Dr. Spratt said he wanted to re-examine what happened to patients with lower PSA levels over the past two decades in how recurrent prostate cancer has been treated. At the time the RTOG 9601 trial was enrolling patients, he said, it was standard to allow the PSA to rise to high levels following radical prostatectomies before initiating radiation therapy, but that was no longer the case. "The current standard is that, after surgery, if the PSA becomes detectable at very low levels — the lower the better — we recommend giving radiation," he said.

The researchers further analyzed data for a subset of patients with PSA levels less than or equal to 0.6 ng / mL (n = 389), closer to today's standard for post-surgical radiation treatment, and found that this group was twice as likely die from causes other than cancer when hormone therapy was added, with the greatest risk of death (sHR 4.14 [1.57-10.89]) for those with the lowest PSA levels (0.2-0.3 ng / mL, n = 148). This subset of patients was also three to four times more likely to experience a combination of severe cardiac events and neurological problems (OR 3.57 [1.09-15.97], p = 0.05).

"We went into this study expecting that men with low PSAs would probably derive minimal benefit from hormone therapy, but we were surprised at the magnitude of harm that these patients experienced," said Dr. Spratt. "A lot of these side effects have been reported over the past few decades but demonstrating this in a clinical trial to this extent has never been done before."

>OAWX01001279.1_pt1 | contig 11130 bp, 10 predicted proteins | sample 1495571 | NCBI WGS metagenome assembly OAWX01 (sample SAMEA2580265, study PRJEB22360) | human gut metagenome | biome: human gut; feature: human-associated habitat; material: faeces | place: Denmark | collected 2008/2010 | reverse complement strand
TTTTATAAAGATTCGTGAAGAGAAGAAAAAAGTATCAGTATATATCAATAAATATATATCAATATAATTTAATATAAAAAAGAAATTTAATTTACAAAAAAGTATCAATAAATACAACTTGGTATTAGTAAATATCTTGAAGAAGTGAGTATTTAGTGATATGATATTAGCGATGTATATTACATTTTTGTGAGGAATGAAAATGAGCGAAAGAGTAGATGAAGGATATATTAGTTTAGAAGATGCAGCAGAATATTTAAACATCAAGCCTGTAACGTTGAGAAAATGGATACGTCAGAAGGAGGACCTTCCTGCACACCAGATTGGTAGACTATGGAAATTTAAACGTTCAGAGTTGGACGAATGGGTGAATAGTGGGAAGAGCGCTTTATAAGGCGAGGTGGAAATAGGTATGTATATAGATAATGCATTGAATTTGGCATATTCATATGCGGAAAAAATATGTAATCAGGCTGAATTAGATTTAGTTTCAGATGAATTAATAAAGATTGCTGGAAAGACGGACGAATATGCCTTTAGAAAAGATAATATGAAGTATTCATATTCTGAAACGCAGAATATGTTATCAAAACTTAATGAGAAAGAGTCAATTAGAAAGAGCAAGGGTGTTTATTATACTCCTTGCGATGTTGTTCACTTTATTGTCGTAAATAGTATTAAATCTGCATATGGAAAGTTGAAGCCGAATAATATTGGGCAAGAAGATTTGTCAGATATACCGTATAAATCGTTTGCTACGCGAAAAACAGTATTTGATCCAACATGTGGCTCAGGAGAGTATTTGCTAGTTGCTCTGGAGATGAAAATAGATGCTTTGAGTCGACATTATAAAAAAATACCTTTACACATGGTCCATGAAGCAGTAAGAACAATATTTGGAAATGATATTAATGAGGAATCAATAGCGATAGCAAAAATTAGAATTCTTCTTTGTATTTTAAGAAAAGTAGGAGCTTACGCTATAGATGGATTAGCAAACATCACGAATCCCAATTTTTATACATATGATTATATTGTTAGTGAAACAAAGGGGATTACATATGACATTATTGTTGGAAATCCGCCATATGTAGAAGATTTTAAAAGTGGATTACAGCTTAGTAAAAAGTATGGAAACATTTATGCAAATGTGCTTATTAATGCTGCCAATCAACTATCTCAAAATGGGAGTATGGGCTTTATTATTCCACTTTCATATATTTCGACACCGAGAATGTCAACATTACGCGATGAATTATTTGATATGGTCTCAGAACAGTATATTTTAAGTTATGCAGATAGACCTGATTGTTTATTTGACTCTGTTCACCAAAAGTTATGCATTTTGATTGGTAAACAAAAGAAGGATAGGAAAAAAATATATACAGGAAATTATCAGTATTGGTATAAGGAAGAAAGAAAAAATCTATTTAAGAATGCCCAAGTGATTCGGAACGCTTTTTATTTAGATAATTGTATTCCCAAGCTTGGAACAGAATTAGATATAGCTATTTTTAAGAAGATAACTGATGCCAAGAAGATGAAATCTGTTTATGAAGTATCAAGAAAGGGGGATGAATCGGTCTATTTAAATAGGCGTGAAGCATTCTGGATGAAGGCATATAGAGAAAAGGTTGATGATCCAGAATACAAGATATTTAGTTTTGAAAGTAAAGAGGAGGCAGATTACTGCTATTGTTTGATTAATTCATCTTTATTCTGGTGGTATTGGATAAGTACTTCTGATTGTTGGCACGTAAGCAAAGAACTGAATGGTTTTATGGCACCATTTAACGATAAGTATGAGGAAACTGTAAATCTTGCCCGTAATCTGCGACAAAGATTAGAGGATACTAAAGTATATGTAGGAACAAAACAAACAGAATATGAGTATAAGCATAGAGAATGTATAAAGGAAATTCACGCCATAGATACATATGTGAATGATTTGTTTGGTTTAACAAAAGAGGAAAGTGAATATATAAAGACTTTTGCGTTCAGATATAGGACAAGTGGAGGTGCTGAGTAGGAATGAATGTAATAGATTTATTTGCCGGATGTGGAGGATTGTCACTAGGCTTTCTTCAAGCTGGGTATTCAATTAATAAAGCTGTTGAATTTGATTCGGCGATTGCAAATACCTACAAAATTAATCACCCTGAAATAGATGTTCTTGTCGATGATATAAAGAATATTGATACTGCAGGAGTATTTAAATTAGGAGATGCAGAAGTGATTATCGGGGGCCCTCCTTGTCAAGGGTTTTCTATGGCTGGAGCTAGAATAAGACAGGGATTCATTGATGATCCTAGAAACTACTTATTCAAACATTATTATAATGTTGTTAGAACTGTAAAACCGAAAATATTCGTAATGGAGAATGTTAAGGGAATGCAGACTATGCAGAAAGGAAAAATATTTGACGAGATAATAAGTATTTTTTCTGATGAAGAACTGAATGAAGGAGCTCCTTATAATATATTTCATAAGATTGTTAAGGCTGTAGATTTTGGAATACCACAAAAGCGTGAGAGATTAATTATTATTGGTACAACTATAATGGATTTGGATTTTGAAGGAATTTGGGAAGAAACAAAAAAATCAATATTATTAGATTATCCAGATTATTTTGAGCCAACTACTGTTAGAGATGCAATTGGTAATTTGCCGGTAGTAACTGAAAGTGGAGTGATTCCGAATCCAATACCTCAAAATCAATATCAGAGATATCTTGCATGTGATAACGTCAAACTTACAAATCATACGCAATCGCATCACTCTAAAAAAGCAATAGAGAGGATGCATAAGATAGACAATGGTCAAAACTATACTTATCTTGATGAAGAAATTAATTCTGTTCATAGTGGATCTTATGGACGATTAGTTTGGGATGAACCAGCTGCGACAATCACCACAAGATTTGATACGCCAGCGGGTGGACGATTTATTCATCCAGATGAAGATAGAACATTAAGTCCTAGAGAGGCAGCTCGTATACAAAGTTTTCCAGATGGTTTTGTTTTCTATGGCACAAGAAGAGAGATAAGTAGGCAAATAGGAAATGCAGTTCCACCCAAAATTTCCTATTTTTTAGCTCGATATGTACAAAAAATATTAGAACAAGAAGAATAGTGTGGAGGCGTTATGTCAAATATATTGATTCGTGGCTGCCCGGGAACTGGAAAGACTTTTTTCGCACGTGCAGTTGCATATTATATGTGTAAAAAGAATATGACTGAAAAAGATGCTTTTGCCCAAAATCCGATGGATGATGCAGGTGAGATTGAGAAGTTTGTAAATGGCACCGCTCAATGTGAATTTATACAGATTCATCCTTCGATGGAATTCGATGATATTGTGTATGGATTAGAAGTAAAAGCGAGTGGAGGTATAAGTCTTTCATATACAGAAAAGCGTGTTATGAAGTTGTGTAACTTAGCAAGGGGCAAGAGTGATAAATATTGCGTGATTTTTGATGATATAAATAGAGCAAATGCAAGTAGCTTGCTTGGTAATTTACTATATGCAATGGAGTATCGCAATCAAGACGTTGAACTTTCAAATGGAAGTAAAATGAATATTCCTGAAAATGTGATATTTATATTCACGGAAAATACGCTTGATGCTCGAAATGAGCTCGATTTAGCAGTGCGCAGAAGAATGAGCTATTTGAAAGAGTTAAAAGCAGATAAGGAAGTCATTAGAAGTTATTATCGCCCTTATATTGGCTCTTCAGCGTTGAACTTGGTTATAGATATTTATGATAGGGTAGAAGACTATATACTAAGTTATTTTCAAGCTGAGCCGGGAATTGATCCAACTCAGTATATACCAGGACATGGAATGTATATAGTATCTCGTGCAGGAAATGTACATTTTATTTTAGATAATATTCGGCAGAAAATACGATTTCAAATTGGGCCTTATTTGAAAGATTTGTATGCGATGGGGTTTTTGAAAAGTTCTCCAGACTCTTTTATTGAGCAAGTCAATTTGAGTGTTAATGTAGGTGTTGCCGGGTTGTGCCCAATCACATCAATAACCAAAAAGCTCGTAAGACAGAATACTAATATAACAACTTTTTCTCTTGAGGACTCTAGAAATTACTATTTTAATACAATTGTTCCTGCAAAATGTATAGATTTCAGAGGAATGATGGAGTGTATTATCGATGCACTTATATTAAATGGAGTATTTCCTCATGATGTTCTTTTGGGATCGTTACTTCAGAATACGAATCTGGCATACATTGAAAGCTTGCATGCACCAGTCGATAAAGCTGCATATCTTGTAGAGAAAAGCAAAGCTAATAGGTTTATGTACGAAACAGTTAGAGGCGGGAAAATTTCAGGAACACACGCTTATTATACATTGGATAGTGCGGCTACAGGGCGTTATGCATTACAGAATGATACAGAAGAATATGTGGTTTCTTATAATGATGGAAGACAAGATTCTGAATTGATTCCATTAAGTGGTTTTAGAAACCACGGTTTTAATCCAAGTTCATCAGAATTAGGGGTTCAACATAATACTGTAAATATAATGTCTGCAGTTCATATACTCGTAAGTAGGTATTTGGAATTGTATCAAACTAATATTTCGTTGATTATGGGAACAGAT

Based on these findings, Dr. Spratt said he believes clinical guidelines for treating men with recurrent prostate cancer should be reconsidered. "For post-operative patients with low PSAs," he said, "they do very well with radiation therapy after surgery. They actually have very good long-term outcomes."

"Patients with high PSAs, over 1.5 ng / mL, should continue to receive long-term hormone therapy in addition to radiation," he said. "It improves their survival substantially. But for patients with PSAs below 0.6 ng / mL who receive post-operative radiation therapy, there needs to be a real discussion about the fact that hormone therapy has not been shown to help these men live longer. Our Studies show that long-term hormone therapy can actually hurt their survival and cause other problems. A lot of shared decision-making is needed before recommending hormone therapy to all men with low PSAs. "

Pre-salvage RT PSA predictive of hormone therapy benefit with salvage RT for recurrent prostate cancer

More information:
The abstract, "Two years of anti-androgen treatment increases other-cause mortality in men receiving early salvage radiotherapy: A secondary analysis of the NRG Oncology / RTOG 9601 randomized phase III trial," will be presented in detail at ASTRO's 61st Annual Meeting in Chicago.

Provided by
American Society for Radiation Oncology

                                                 Long-term hormone Tx increases mortality risk for men with low PSA after prostate surgery (2019, September 26)
                                                 retrieved 26 September 2019